8 years – The Whole Noel

About four years ago a friend of mine on Facebook posted an article on a controversial political topic. The article was a little older than the research I’d read more recently on the topic. I asked her if she read the latest. I didn’t ask her because I disagreed with her. I asked her because from what I remembered, back when we went to college, we were pretty darn good friends and I was interested in her updated opinion given the new research. She was smart. So her response was surprising. She snapped at me, accused me of trying to troll her feed, accused me of trying to make her look stupid, and told me to keep my opinions on my own Facebook page.

Then she unfriended me.

I think it was the first time that I’ve been officially and loudly unfriended by anyone on Facebook. I wasn’t heartbroken, not nearly so. Surprised, maybe. A little stung? Because my intention was genuinely to ask if she’d seen the latest, not to find the parts of her post I disagreed with to start a fight.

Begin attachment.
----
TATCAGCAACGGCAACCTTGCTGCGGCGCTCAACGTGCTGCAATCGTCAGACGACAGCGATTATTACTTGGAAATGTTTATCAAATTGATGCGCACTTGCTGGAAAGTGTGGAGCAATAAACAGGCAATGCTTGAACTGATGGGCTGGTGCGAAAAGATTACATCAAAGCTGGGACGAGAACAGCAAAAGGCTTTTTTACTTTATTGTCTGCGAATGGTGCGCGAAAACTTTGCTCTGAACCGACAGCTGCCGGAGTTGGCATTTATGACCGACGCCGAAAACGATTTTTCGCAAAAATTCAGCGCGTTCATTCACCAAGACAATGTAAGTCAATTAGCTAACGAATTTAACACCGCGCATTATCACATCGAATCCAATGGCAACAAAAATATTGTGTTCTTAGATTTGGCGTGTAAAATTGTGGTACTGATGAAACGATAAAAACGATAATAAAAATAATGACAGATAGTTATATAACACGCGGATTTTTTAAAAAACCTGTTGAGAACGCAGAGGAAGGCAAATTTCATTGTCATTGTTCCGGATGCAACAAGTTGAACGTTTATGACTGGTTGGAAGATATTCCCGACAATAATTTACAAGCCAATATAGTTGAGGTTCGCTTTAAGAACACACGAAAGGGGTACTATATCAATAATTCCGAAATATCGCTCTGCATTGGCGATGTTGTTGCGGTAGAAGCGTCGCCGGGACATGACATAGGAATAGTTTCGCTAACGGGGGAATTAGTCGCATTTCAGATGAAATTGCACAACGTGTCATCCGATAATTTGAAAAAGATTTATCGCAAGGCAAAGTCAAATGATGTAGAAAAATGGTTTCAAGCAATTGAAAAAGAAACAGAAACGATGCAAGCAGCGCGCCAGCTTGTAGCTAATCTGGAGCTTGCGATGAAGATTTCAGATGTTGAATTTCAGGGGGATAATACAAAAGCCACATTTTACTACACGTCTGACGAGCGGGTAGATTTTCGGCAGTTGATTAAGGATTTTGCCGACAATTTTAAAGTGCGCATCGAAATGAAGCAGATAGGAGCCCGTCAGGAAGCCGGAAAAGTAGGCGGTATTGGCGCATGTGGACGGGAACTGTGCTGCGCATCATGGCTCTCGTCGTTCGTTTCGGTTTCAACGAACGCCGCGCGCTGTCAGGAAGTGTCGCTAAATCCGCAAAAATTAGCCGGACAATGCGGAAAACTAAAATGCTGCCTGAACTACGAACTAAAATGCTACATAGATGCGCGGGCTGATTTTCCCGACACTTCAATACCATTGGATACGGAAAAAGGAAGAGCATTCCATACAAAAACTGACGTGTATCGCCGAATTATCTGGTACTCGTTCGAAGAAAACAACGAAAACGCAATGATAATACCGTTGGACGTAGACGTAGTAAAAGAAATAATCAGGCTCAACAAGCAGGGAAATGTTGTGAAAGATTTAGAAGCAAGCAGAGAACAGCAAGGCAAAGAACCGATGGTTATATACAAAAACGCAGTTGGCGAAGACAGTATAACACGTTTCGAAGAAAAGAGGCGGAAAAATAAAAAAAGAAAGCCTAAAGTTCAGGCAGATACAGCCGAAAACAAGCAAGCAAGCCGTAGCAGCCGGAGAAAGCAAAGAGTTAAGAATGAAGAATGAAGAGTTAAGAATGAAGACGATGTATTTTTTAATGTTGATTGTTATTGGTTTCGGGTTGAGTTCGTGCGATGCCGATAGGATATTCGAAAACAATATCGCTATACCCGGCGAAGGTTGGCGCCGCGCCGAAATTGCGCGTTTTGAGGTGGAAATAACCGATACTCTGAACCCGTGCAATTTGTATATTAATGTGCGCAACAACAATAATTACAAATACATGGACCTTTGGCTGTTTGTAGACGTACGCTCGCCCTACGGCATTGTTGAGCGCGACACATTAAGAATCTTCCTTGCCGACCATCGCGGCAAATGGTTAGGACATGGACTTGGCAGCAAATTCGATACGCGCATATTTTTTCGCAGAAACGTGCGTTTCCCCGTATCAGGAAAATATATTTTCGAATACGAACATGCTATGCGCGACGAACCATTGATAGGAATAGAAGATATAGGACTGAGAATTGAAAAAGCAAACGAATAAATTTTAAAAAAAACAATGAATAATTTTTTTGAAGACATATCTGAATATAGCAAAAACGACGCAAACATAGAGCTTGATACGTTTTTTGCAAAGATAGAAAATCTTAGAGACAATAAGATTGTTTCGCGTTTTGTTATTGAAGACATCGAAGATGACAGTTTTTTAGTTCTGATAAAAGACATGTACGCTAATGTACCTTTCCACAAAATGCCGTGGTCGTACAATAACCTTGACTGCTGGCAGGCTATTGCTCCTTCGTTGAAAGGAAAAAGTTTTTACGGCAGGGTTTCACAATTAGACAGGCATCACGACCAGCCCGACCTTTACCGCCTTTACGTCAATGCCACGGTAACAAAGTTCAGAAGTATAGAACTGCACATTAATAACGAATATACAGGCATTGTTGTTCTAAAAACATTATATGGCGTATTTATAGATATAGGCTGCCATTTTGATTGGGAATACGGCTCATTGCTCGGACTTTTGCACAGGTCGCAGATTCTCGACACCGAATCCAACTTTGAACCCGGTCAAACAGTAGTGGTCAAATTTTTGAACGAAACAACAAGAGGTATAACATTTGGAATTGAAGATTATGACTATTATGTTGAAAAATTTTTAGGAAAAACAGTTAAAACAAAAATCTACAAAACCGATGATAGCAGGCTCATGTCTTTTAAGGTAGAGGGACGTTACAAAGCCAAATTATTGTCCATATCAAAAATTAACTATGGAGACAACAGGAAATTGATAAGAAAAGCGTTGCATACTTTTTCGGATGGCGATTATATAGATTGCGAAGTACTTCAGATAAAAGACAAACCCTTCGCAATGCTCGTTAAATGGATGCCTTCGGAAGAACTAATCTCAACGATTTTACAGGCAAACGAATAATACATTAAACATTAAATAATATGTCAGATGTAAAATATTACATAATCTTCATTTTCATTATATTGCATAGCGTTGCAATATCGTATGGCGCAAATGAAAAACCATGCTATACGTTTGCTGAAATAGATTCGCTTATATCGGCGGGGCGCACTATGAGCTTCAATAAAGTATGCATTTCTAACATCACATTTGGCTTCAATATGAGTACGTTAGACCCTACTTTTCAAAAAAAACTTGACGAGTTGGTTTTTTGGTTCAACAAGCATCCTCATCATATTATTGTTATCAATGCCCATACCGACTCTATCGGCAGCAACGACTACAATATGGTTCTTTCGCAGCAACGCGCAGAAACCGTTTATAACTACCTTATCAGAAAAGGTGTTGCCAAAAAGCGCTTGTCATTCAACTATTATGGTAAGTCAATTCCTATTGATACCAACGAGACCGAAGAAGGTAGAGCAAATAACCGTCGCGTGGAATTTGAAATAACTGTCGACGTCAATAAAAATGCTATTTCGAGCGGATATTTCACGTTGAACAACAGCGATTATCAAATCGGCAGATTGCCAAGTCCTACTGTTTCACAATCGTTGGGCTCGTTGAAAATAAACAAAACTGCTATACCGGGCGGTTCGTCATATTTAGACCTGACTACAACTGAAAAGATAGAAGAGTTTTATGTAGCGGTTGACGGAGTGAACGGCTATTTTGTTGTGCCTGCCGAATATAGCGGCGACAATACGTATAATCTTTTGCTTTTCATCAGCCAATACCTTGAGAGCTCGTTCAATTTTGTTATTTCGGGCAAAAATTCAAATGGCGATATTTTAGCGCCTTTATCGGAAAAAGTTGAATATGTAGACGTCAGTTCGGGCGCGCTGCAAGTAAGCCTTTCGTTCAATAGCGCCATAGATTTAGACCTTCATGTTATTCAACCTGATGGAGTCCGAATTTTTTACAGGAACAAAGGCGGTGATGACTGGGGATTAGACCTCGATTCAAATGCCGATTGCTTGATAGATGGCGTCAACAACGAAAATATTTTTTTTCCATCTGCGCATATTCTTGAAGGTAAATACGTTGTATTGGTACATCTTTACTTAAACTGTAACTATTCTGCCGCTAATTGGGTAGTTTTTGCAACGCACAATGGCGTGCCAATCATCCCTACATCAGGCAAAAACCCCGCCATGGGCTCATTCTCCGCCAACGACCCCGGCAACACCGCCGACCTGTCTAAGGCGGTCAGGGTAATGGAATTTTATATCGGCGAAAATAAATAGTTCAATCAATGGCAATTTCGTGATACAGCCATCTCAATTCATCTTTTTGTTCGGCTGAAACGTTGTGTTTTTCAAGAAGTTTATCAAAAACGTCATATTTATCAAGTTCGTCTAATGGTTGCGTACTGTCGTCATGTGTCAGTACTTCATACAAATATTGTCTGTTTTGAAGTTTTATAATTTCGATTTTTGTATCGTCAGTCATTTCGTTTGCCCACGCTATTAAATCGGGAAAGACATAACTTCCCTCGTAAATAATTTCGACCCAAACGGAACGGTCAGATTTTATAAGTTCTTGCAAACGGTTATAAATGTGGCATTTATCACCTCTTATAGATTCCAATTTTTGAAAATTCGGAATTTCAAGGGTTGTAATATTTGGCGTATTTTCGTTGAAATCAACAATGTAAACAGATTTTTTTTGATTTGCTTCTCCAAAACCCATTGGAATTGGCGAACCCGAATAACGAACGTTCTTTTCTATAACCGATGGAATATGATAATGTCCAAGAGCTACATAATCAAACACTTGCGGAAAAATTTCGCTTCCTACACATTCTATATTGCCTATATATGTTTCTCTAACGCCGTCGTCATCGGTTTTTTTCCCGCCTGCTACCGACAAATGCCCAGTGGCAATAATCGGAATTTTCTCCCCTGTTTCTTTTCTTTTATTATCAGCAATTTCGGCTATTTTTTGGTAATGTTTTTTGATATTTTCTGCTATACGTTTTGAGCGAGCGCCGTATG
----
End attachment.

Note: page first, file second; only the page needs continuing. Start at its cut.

And of course, since then, you cannot safely agree or disagree with anyone anywhere about anything on Facebook without the chance you’ll be unfriended (or worse).

For 8 years I have written about Noel on the anniversary of his departure, October 10.

And every year I explain in a blog that he was not a love interest or even a best friend, but rather just a good friend I had in college. We had some hilarious moments and I hold plenty of awesome memories that include him. But after graduation, we didn’t keep in touch. It wasn’t even until he got sick that I knew much about his life after school.

In college, we didn’t have social media. We barely had cell phones. We had parties. We ate lunch together. We walked to classes. We found out where our friends would be from other friends we saw on campus. And selfies required a trip to the photo lab at Walgreens to get the film developed (and to see if we even got ourselves in the picture).

I don’t know what Noel’s political affiliations were. I don’t know how he felt about vaccinations or abortion. I never learned his opinion on capital punishment. It never came up. We were too busy finding things we had in common and giggling about the ridiculousness of our theatre management teacher. Sure, we were young. But if we did go deep into opinions (which was rare), the opinions were just viewed as facts about each other like his having curly brown hair or my propensity to drink diet coke.